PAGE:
Those who suspect that public policy can best be understood by following the money will wonder why shrimp, prawns and papaya got put on a nuclear hit list alongside chicken and beef. In 1987, among the federal government's many handouts to the nuclear industry, Canada gave Thailand a $4.8-million food irradiator. In case the Thais feared Canadians, even bearing nuclear gifts, Canada promised to open its markets to irradiated imports from Thailand.
Singling out Thai imports indicates how far we've come from the days when food imported from California, Florida and Mexico was considered long-distance. The next generation of food imports will be coming from the tropical South, mostly countries where the mass of people go hungry so that low-cost exotic foods can be exported to the wealthy North -- all made easier by irradiation's longer shelf life.
Health Canada's impending approval of a new list of zapping candidates violates some basic principles of the Canadian health system -- like publicly accessible information. A 120-day discussion period with eight unpublicized pit stops and no debate in the House of Commons or media does not constitute public information. Nor do Health Canada's proposed labelling requirements. Food sold in restaurants and cafeterias does not have to be identified as irradiated. Nor do ingredients mixed into processed and prepared foods such as baby foods.
Radiation is full of possibilities for unanticipated errors. What, in this post-9/11 world, is to be done about the irradiation facilities themselves -- with their nuclear material, cobalt 60 and all -- that are proliferating in chicken and beef slaughterhouses across the country? Will these become easy atomic pickings for terrorists? Since only the biggest companies with huge volumes will be able to afford the equipment, what will centralized slaughterhouses do to local food producers? To the best of my knowledge, no one has even checked out such plausible scenarios.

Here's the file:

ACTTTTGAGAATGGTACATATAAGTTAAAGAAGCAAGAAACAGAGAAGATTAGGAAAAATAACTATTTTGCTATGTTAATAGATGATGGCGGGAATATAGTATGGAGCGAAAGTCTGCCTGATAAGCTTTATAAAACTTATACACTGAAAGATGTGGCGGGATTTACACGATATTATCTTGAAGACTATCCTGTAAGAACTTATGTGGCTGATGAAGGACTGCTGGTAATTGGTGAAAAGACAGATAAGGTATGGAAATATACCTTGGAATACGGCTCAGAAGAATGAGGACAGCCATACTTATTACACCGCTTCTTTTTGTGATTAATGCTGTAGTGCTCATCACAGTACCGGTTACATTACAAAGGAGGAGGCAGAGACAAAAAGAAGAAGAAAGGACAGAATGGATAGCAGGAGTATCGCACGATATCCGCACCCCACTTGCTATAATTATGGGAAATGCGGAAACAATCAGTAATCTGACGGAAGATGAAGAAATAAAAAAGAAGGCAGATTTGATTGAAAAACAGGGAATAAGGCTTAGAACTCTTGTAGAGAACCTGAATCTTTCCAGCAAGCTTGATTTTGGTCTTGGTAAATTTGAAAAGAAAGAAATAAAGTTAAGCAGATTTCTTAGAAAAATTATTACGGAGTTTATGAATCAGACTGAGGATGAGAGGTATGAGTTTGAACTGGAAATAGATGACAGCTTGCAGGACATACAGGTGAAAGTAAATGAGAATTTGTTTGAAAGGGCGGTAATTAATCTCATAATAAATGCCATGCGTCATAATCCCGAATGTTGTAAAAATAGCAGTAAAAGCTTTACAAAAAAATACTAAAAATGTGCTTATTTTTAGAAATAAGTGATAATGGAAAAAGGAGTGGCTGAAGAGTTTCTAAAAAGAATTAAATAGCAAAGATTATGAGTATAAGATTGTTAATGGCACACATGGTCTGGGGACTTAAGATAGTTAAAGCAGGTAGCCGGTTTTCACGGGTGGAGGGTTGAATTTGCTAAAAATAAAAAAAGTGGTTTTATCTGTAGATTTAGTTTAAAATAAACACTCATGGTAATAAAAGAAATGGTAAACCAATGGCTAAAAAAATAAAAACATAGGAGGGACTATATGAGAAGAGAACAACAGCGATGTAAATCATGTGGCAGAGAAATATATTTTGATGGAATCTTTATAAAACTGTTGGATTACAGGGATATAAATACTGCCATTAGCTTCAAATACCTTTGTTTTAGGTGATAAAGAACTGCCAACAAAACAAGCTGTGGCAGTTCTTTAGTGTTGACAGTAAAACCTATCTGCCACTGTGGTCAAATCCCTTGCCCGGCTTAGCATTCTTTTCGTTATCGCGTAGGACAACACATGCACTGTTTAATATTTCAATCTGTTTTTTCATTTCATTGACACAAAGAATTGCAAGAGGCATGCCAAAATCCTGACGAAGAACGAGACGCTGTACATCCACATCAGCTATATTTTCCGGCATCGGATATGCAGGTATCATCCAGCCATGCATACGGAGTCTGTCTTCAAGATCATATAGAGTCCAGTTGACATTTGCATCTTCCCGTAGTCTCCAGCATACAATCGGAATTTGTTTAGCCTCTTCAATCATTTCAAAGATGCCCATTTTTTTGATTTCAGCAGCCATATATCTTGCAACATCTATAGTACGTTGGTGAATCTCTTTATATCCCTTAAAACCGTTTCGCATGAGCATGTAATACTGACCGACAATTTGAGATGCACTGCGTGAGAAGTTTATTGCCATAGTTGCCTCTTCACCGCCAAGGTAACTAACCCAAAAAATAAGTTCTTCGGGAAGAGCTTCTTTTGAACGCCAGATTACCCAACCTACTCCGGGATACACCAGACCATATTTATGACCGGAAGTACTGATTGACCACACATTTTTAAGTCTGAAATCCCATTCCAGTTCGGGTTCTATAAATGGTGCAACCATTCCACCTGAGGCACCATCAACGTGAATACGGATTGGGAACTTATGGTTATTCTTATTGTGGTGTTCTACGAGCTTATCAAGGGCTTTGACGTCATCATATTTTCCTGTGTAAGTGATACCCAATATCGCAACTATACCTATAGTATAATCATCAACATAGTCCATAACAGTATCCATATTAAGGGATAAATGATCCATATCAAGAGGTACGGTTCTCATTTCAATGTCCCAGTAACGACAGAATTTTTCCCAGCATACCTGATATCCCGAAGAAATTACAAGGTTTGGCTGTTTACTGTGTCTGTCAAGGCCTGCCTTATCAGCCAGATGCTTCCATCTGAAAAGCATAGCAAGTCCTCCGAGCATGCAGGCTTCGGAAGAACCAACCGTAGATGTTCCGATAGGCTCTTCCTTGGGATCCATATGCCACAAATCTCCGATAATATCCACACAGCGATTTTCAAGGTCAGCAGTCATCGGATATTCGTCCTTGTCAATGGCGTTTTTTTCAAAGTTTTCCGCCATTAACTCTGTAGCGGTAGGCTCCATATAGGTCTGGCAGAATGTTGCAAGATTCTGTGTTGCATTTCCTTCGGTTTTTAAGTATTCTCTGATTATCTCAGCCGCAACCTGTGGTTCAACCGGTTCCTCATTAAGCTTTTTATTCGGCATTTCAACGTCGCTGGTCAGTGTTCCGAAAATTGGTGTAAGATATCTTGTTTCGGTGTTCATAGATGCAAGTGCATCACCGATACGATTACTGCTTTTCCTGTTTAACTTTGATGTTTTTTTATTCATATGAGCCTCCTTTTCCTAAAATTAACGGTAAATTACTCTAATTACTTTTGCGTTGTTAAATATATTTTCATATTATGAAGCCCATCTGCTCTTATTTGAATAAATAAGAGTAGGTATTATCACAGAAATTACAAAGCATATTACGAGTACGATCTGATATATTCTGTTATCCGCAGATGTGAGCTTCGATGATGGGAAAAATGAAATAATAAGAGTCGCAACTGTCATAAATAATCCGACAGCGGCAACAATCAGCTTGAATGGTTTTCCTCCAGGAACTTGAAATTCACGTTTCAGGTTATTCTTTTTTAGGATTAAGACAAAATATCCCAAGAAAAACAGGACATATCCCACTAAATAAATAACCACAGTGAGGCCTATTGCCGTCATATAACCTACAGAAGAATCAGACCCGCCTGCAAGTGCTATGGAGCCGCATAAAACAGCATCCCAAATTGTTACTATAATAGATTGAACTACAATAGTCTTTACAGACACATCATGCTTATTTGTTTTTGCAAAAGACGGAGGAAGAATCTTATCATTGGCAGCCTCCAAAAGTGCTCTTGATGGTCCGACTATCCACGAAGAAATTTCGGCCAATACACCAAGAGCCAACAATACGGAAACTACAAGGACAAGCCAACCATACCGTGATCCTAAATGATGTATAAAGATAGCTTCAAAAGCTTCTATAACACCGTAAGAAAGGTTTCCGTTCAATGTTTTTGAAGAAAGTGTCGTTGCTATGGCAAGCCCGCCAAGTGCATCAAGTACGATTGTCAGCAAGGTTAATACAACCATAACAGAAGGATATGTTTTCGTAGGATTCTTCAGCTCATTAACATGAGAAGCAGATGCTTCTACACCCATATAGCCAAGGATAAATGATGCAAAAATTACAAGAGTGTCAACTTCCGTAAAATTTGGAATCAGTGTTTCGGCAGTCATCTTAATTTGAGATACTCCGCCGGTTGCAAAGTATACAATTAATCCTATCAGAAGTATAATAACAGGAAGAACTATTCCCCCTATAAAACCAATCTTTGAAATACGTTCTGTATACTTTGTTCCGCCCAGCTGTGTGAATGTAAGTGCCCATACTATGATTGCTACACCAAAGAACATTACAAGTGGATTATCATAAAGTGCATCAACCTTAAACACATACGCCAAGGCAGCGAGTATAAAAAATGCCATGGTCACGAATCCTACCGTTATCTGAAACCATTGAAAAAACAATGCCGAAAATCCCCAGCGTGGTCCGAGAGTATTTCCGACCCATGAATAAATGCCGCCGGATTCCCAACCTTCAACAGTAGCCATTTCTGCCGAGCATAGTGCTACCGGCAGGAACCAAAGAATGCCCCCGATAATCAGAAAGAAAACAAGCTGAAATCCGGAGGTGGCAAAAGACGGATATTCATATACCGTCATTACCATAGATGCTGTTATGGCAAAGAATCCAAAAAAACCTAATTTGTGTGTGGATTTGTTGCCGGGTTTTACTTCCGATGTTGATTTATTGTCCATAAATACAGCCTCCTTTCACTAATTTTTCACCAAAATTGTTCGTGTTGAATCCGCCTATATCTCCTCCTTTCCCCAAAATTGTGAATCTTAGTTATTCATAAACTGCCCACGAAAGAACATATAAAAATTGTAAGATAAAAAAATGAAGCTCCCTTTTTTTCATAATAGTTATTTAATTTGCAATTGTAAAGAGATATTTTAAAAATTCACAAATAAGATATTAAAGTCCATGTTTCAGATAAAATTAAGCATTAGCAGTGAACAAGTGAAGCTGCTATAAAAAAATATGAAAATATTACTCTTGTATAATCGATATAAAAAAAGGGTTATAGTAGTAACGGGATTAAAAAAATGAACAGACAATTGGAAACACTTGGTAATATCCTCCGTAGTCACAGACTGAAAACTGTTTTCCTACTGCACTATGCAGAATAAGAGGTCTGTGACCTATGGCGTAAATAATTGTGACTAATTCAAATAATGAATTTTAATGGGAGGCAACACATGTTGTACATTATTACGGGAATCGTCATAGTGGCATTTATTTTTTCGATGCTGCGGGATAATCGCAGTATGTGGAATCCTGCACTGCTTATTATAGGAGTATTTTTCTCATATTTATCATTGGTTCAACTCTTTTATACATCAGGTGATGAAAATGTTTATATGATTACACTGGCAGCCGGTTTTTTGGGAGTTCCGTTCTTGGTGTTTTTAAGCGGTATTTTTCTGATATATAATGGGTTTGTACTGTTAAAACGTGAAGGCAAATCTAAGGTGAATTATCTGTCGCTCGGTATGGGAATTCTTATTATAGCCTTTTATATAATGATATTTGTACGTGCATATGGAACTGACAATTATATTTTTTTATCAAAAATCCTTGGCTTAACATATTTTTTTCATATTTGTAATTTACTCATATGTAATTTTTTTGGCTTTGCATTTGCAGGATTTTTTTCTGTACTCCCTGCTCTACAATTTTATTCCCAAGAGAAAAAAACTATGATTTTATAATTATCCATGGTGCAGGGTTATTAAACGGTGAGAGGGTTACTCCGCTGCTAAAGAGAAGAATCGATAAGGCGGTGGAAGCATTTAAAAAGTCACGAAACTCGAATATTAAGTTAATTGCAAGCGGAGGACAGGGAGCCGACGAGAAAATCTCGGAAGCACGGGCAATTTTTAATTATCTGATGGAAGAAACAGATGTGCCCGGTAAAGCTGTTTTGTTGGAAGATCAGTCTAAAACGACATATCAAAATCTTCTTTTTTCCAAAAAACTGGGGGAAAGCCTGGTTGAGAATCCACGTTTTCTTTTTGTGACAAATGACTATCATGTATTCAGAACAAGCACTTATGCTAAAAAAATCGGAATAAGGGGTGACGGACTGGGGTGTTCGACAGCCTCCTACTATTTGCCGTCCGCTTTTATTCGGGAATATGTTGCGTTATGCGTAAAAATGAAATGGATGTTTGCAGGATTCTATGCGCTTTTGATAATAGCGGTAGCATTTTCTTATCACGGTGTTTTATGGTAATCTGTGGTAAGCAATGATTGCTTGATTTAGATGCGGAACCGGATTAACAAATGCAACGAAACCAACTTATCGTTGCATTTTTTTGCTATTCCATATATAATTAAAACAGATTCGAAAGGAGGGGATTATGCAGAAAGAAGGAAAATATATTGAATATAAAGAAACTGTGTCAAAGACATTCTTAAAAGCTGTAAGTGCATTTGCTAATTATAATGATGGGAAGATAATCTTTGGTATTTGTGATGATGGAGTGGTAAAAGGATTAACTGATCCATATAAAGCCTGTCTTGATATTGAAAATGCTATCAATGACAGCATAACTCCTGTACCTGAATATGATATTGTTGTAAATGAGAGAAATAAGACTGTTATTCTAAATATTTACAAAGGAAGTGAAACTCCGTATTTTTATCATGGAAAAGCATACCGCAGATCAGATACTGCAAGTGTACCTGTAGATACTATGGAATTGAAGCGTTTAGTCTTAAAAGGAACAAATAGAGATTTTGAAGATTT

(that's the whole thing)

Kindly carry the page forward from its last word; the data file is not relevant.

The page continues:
And if "do no harm" (the obligation to seek out the least invasive option first) were applied, irradiation, like many other inventions looking for a use, wouldn't have a leg to stand on. The evidence is conclusive that many of the problems that lead to E. coli and salmonella could be controlled if livestock were properly fed prior to slaughter and if the assembly lines at slaughterhouses were more carefully managed.
Indeed, the main sources of E. coli and salmonella, the mad bacterial terrorists to be put under the gun of irradiation, are not beef and chicken but veggies and eggs. That's because the main problems that lead to food-borne disease come from handling, not the eats themselves -- so doesn't it make more sense to improve handling than to change the nature of food?
Dave Martin, nuclear policy adviser for the Sierra Club of Canada, warns that if this tech ends up as part of the food system, Canadians won't bite. "I think that with a little knowledge, consumers will reject irradiated food," he says.
He has one word. Boycott. With files by Catherine Farquharson